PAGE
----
Floral arrangement is no longer an old-fashioned pastime for housewives or “aunties”. According to Jaclyn Lim, founder & florist of Bloomroom.sg, more young and house-proud Singaporeans are buying flowers to display in their homes. Intrigued? Consider this your cheat sheet. By Vanessa Tai

In the past, Singaporeans will only think of buying flowers on special occasions such as birthdays, wedding anniversaries or Valentine’s Day. “However,” says Jaclyn, “lifestyle habits have since evolved and now young professionals (mostly women) are buying flowers to spruce up their home or simply to banish Monday blues.”

Contrary to popular belief, floral arrangement is not that expensive a hobby. Jaclyn explains, “Flowers are not exactly cheap in Singapore as most varieties are imported. But it is possible to mix expensive flowers like hydrangeas with more affordable blooms like baby’s breath or sweet william to achieve your desired effect.”

Oh, and if you think floral arrangement sounds like too much of a hassle, just give it a try and you may find yourself reaping its therapeutic benefits! Jaclyn says, “I think anyone can do flowers, even if they don’t feel particularly creative. For example, I noticed students who were easily stressed out started by holding on to flowers tightly, which created tightly bunched arrangements. However, over time, they loosened up and let go of their grip. The floral arrangements started to look more natural and were in fact, very lovely. So, any personality type can work with flowers … in fact, working with flowers may actually shape your personality!”

bloomroom1

Getting Started

You can pick-up floral arranging tips from your regular florist, YouTube videos, and floral arrangement books. Then, start by buying fresh flowers to experiment with at home. For flowers such as lilies, roses, gerberas, chrysanthemums, and sunflowers, you can find them at your wet markets or supermarkets. To get more premium blooms such as dahlias, peonies, ranunculuses, and alstroemerias, you’ll need to visit an established florist.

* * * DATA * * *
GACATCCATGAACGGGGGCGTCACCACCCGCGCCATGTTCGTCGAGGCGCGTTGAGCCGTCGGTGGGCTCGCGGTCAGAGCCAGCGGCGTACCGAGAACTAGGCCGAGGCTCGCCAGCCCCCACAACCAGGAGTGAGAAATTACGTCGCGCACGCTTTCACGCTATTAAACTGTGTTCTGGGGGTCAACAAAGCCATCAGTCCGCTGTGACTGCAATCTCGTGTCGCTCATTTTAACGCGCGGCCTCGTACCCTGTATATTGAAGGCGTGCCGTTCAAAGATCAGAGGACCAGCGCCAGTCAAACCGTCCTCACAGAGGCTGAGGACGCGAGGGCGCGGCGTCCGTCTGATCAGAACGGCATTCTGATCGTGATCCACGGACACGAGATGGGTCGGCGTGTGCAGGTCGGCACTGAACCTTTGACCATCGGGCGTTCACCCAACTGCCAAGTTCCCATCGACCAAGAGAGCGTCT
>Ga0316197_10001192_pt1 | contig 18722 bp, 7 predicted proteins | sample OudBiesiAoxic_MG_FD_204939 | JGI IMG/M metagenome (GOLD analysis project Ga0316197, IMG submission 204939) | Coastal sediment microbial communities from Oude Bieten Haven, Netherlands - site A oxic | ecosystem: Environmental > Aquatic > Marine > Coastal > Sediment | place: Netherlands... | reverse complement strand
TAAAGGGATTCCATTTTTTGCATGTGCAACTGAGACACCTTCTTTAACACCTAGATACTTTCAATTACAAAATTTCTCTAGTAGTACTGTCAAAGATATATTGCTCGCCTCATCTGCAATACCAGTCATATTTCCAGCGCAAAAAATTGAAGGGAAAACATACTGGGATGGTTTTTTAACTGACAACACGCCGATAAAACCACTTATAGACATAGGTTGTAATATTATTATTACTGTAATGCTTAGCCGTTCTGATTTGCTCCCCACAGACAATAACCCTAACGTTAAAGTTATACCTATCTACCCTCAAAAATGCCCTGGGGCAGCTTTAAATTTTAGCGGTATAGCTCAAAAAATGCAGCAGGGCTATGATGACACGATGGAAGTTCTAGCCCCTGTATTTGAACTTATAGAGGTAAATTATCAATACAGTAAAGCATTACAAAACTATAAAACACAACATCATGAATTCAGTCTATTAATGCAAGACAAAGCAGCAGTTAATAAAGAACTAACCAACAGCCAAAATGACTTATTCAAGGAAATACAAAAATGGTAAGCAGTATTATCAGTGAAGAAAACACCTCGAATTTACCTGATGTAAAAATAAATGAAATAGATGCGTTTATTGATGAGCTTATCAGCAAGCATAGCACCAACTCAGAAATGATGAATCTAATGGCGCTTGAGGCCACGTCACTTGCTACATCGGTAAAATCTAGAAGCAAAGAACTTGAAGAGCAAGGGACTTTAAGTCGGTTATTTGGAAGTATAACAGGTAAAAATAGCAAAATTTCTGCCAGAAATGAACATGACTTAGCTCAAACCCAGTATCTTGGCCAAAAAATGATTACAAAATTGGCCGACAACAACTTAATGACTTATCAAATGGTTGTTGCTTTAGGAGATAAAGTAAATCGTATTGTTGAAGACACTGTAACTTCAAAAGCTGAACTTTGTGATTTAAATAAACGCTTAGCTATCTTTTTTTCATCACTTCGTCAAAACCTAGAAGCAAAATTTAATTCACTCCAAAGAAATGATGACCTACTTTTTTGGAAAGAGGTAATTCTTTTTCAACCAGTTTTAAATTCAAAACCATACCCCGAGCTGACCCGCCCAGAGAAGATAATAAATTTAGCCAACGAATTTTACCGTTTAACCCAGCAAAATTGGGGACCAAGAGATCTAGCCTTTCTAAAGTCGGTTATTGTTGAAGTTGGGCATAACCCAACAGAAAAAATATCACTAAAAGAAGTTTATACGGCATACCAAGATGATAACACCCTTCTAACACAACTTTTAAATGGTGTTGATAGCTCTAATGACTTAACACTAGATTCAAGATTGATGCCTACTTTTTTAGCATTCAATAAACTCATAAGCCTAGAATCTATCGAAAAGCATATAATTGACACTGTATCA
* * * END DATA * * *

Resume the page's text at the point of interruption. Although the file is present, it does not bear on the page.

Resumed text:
Choosing Your Flowers

For a complete floral arrangement, you’ll need the following:

  1. Focal flowers: These are largest blooms in your arrangement and are often the centre of attraction. Examples include roses, gerberas, sunflowers, and tulips.
  2. Filler flowers: Typically, these are smaller than the focal flowers and are usually in clusters. Examples include sweet william, baby’s breath, and wildflowers.
  3. Textural flowers: For variations in height, directions or textures, you can add these to your arrangement. Examples include hypericum berries, billy buttons, matthiolas, and lotus pods.
  4. Foliage: The greens to provide support for your flowers, for example, eucalyptus leaves or ruscus leaves.

Prepping Your Flowers

  1. Remove flowers from packaging/cellophane wrapping.
  2. Clean your lower stems of thorns and leaves that fall below the water line. Submerged leaves will rot and cause bacteria to form. However, if you keep the water in the vase clear, your flowers will last longer.
  3. Cut stems at a sharp angle to create more surface areas on the stem. This increases water absorption, and again keep flowers fresh longer.

Floral Arrangement: Decoded

  1. Have an idea of what you are planning to create. For example, have a shape of the intended arrangement in mind, know what vase you’re planning to use, and the flowers that complement it.
  2. Work with only one type of flower at a time. Start with the biggest (more dominant) flowers because they can help to create the basic shape of the arrangement/bouquet, before going on to the filler flowers (smaller clusters of flowers) to fill up the arrangement. From there, you can continue filling up the “holes” in the arrangement with some greens.
  3. Try not to use even number of flowers (2, 4, 6) because the bouquet/arrangement can end up overly traditional/symmetrical. 3 or 5 are great to work with for a livelier bouquet.
  4. Always take a step back. When you’re busy adding flowers, you may be obsessed with the task at hand and forget about looking at the arrangement as a whole. You need take a step back, breathe, and judge the composition.
  5. Know when to stop. Sometimes, it can be tempting to keep adding flowers. One way to know when to stop is when there are no more obvious holes exposing the floral foam in the arrangement. Remember, it doesn’t have to be PERFECT. As long as you like it and it makes you happy, that’s enough.
  6. Go with the flow. By experimenting with different styles, you’ll get to learn how different flowers work within an arrangement. From there, you’ll also develop your own style.